US Approves Two New Nuclear Plants, The First in 30 Years

The first nuclear plants to be approved in the US in more than 30 years have been given the green light by the the Nuclear Regulatory Commission (NRC). Licenses will be issued within 10 days.

The two new plants will be built next to two existing ones (Vogtle nuclear power plant) in Georgia, and will be subsidized by the Dept of Energy (US taxpayers) to the tune of $8.2 billion through a loan guarantee.

"This is a historic day," says Marvin Fertel, president of the Nuclear Energy Institute, the industry’s trade group, in a press release. "Today’s licensing action sounds a clarion call to the world that the United States recognizes the importance of expanding nuclear energy as a key component of a low-carbon energy future that is central to job creation, diversity of electricity supply and energy security."

Opponents will file suit against the approvals, calling it a travesty as Japan continues reeling from its nuclear meltdown and Germany opted to eliminate nuclear altogether in favor of renewable energy.

Meanwhile, Democrats like Rep Ed Markey (D-MA) note the loan guarantee is 15 times the amount given to Solyndra, which the GOP now threatens contempt charges over.

"I think we are putting our taxpayer money at unnecessary risk given the unresolved safety issues and the lessons that have been learned from Fukushima," Markey told The Hill.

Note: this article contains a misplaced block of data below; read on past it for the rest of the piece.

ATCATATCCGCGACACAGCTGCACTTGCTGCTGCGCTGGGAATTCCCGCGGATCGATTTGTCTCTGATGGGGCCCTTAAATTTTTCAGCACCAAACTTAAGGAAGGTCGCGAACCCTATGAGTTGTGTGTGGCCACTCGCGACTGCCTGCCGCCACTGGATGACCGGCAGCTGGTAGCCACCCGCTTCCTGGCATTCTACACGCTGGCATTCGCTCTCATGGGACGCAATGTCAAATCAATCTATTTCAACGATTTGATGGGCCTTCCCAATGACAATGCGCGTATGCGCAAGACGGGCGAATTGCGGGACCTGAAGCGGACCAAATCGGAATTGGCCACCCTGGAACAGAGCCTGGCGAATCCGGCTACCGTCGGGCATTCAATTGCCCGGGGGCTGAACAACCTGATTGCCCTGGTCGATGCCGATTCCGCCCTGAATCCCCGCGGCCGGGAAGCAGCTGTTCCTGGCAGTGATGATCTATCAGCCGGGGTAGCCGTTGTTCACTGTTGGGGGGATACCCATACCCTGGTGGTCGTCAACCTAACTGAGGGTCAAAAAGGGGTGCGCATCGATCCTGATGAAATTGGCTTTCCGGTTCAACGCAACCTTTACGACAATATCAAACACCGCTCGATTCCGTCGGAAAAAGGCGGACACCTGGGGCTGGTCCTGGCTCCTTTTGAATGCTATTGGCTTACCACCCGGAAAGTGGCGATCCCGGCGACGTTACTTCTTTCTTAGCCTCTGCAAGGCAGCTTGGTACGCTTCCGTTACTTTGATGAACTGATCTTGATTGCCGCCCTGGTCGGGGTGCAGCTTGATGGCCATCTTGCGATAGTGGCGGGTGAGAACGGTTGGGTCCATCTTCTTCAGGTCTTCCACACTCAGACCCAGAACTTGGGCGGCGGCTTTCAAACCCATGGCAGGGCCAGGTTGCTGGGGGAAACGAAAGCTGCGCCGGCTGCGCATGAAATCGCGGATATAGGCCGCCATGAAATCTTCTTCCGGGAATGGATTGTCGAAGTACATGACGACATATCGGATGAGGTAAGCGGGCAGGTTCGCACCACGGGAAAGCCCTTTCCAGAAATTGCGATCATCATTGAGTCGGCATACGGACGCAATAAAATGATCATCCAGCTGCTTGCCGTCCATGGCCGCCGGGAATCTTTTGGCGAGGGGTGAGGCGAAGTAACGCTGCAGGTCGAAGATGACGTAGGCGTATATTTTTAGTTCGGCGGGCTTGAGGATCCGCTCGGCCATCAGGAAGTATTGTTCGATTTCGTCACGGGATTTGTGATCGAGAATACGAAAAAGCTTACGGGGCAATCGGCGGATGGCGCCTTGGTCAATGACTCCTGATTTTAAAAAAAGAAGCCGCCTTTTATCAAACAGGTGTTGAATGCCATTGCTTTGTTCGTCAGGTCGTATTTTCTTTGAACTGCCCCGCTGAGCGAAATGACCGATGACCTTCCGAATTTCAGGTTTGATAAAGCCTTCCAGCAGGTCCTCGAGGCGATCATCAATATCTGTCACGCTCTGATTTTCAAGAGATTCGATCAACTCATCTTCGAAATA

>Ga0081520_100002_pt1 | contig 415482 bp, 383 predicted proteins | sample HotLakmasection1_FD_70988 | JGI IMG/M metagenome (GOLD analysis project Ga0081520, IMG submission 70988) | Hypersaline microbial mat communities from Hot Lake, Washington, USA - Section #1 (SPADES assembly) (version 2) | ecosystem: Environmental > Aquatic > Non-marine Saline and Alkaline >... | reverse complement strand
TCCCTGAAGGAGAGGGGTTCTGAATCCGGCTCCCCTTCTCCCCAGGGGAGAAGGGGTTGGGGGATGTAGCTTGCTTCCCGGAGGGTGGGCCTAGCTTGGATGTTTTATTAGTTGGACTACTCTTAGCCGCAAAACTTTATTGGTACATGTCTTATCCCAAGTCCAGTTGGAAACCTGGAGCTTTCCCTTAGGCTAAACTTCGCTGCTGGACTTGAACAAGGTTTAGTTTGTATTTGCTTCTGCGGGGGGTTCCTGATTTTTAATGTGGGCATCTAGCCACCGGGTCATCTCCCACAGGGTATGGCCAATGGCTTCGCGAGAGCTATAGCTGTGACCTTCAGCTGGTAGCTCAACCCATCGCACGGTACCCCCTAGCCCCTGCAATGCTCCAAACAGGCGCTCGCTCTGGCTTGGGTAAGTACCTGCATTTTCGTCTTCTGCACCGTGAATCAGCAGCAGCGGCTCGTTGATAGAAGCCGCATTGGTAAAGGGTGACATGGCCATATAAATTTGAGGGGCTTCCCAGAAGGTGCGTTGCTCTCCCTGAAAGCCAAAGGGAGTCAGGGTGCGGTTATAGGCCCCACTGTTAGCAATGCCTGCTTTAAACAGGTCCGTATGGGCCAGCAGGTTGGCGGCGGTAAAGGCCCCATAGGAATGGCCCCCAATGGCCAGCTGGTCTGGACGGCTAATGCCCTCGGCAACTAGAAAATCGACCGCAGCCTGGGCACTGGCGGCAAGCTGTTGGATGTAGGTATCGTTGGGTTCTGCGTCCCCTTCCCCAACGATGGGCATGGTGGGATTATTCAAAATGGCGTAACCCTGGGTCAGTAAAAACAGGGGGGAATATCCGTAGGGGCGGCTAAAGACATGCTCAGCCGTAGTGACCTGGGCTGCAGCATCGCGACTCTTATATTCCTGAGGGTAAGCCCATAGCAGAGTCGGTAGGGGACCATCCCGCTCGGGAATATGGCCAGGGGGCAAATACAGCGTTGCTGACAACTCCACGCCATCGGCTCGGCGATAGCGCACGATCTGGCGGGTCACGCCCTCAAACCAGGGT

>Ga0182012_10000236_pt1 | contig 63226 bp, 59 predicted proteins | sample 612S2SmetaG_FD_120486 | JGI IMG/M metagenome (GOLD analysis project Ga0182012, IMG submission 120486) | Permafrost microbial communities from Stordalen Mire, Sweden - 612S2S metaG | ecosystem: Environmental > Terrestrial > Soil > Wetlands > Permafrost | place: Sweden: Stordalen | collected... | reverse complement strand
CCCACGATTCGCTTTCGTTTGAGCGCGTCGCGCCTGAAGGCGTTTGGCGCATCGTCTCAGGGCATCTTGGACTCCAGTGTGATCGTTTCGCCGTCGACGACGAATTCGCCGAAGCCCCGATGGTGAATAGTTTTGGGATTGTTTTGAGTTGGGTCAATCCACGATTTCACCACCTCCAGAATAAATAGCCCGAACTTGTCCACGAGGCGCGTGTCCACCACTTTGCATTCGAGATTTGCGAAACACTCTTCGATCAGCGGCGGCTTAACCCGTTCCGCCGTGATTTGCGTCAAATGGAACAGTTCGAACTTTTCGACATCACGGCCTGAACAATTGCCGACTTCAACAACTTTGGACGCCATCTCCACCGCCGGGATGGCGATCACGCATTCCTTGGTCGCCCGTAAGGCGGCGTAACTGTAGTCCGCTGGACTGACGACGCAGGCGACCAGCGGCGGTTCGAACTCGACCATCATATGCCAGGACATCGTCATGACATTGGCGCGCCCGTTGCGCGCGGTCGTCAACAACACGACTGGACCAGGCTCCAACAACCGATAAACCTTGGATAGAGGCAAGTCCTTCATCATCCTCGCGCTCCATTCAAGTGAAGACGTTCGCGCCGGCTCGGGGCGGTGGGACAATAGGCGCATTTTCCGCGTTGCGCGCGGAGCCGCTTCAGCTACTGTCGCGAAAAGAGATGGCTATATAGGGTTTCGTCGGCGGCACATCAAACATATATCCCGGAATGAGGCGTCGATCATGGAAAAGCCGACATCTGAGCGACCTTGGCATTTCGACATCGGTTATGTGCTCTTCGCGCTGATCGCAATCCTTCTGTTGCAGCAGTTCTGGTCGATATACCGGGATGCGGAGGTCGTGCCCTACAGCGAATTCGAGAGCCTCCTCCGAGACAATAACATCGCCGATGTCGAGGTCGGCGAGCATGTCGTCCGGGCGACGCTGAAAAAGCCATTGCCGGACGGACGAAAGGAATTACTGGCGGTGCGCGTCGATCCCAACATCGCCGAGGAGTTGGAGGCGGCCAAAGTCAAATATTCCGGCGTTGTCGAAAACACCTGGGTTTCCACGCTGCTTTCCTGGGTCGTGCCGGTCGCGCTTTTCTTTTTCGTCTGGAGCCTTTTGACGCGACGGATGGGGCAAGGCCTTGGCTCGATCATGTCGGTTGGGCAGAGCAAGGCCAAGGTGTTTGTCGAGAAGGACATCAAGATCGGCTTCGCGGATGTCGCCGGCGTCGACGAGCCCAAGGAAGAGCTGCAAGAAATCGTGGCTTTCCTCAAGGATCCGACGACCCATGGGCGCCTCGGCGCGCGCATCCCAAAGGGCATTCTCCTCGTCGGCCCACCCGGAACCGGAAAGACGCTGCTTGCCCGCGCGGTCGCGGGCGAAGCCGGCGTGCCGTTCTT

Indeed, what would happen if these plants get built and then don’t end up operating as a result of lawsuits?

"If Vogtle 3 and 4 default on their loan repayments, it’ll be 15 times worse than the Solyndra debacle," says Kevin Kamps from Beyond Nuclear. "U.S. taxpayers would be on the hook for $8.3 billion. The nuclear utilities have no skin in the game, representing a tremendous moral hazard."

"An NRC license does not guarantee ultimate project success," he says. "Atomic reactors have been NRC licensed and then nearly, or even entirely, constructed, and still blocked from operating."

Example: two reactors in Michigan were almost completely built  when watchdogs proved they were sinking into the ground like the Leaning Tower of Pisa. They were then cancelled, at a loss of billions of dollars. More examples.

NRC Chair Gregory Jaczko was the lone dissenter in the vote to approve the new nuclear plants, because no new safety procedures have been put in place since the Japan meltdown.

The NRC is purportedly "mulling" new rules that would protect reactors from earthquakes and floods, but "sweeping" improvements in rules have yet to emerge. 

President Obama set up a federal task force after the Fukushima disaster and found that sweeping improvements are needed to  NRC’s "existing patchwork of regulatory requirements and other safety initiatives," reports The Hill.

"The federal government is putting the American taxpayer on the hook for billions of dollars to build nuclear reactors that corporations would never risk building themselves," says Jim Riccio, a nuclear policy analyst for Greenpeace USA."

Preliminary construction has already begun, costing local utility customers over $2 billion so far. Yes, it’s the utility customers that foot the bill for these plants through their electricity bills.


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